Finding Fossil Fuels

What to do before you strike oil

Oil and natural gas production is on the rise in the United States, with energy companies rushing to acquire land in order to drill. Leasing ministry land to an oil or natural gas company can be a moneymaker, but leaders should consider the pros and cons before signing on the dotted line.

Call an Attorney

The first step when negotiating with a developer is to consult legal counsel. An attorney will be able to spell out the conditions of a contract, enabling the ministry to make an educated decision on whether or not to move forward. An attorney also may be able to negotiate changes in the contract to make it more ministry-friendly.

Ask the Right Questions

It may be wise to ask about the following issues that often come up in an oil or natural gas agreement:

  • The “facilities” section. This section usually outlines the size and location of a “no-drill zone.” Some contracts stipulate that drilling cannot occur within 200 feet of any building.
  • The length of the lease. Some agreements say that the lease lasts three years, but will remain in effect as long as there is exploration, drilling, or extraction occurring on the property. What the ministry initially sees as a short-term agreement could drag on into a much longer commitment, thanks to wording in the contract.
  • Water issues. Some have raised concerns about how drilling may affect the groundwater supply. To form a baseline on the amount and quality of groundwater, conduct independent tests before drilling. Some local health departments keep records that can be helpful. Make sure the contract ensures that if drilling affects the water supply, the developer will replace it at his expense. Account for neighboring landowners’ water, as well.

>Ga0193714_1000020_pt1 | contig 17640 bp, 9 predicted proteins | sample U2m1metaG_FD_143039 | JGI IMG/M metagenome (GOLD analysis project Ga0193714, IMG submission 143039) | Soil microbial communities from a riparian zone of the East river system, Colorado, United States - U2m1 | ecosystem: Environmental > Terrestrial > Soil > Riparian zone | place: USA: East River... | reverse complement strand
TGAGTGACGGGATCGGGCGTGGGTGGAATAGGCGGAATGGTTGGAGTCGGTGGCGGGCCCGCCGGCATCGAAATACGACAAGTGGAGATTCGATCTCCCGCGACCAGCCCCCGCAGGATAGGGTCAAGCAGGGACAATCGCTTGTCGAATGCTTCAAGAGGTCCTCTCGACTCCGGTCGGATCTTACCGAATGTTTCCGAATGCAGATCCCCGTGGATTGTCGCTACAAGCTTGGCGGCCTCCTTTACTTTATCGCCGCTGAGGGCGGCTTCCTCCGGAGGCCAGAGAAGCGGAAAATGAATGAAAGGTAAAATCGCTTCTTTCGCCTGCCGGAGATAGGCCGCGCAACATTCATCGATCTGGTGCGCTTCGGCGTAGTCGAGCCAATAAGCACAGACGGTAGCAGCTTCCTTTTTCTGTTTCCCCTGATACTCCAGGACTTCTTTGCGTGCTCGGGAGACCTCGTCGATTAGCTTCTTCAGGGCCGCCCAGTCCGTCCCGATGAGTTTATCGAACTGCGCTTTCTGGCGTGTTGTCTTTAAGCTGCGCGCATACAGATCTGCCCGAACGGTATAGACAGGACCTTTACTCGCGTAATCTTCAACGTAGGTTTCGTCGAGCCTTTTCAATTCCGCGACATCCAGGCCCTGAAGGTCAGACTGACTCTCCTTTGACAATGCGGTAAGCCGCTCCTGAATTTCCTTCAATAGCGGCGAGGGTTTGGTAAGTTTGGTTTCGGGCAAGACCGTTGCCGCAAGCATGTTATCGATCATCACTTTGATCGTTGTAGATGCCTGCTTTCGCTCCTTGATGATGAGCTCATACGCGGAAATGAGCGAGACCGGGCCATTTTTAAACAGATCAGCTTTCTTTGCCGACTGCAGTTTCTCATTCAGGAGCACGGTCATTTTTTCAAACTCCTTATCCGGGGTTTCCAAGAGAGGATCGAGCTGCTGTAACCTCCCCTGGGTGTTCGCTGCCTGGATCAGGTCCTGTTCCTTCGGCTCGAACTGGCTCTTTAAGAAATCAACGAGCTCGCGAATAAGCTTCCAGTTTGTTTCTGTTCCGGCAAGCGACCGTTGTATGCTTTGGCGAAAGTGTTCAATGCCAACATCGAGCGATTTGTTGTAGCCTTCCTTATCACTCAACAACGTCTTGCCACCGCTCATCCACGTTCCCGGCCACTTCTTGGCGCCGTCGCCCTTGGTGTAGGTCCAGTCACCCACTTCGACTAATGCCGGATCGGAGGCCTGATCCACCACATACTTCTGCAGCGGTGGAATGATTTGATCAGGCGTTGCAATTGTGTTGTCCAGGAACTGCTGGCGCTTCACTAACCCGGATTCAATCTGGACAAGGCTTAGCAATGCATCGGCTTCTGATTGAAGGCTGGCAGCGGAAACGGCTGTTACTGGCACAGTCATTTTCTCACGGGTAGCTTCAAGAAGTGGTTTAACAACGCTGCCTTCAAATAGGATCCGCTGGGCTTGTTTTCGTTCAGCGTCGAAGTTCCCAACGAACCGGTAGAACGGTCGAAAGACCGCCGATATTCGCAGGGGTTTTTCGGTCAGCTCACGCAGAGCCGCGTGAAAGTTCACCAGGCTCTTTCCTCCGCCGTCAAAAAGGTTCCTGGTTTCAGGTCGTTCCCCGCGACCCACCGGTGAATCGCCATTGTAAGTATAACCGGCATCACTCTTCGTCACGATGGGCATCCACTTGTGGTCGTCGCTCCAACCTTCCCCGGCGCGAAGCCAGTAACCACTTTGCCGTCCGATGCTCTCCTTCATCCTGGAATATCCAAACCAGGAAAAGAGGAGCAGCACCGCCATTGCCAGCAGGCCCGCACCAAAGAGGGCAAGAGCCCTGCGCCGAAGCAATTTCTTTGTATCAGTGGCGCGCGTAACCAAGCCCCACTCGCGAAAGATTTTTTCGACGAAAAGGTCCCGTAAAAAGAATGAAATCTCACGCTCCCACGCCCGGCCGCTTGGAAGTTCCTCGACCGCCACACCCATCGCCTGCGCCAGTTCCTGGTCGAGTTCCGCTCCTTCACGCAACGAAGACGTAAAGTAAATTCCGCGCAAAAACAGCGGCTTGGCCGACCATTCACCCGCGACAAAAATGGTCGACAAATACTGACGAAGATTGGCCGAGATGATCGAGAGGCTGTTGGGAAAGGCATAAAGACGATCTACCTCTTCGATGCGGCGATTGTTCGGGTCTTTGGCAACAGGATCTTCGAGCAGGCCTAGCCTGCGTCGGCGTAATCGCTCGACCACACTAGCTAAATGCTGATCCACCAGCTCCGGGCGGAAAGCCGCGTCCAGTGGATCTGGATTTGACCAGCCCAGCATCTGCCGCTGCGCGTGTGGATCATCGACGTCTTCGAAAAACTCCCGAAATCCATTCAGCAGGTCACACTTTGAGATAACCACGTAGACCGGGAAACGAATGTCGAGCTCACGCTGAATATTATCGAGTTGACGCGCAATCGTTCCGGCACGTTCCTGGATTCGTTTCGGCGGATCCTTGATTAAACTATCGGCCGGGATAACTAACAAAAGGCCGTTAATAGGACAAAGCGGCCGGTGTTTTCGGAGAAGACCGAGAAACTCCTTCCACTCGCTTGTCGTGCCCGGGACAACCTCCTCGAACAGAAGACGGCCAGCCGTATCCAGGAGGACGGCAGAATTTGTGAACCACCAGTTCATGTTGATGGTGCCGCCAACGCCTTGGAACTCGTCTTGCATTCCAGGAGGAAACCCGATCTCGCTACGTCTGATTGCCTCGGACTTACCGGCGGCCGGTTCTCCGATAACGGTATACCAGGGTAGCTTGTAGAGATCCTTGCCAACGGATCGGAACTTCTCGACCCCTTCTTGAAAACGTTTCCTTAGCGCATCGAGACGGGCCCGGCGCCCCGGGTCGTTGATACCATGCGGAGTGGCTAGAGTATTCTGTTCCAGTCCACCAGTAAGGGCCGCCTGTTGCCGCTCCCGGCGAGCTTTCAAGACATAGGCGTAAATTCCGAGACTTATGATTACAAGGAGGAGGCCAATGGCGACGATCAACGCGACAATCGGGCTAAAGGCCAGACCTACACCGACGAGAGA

• Free gas. If the contract allots a certain amount of natural gas to the ministry for free, it should specify what happens if the ministry doesn’t use the entire allotment. If the developer sells the excess gas at a profit, the ministry may want to pursue a percentage of the profit.
  • Security and safety. Are there security measures in place to keep unauthorized people away from the operation? If there is a fire or explosion, could ministry or neighboring property be damaged? The developer should assume liability for any incidents.
  • Tax concerns. Income from leasing ministry land may be classified as taxable income. Check with a qualified tax preparer for specific advice on how to properly report and pay these taxes.
  • Dispute resolution. Decide in advance if it’s better to resolve conflicts in arbitration or in a court of law.
  • Rights-of-way for pipelines. These should be negotiated separately.

When large sums of money are involved, it may be tempting to rush into a lease with an oil or natural gas developer. By enlisting the help of an attorney, your ministry can make sure that it’s comfortable with all aspects of an agreement that could have far-reaching implications.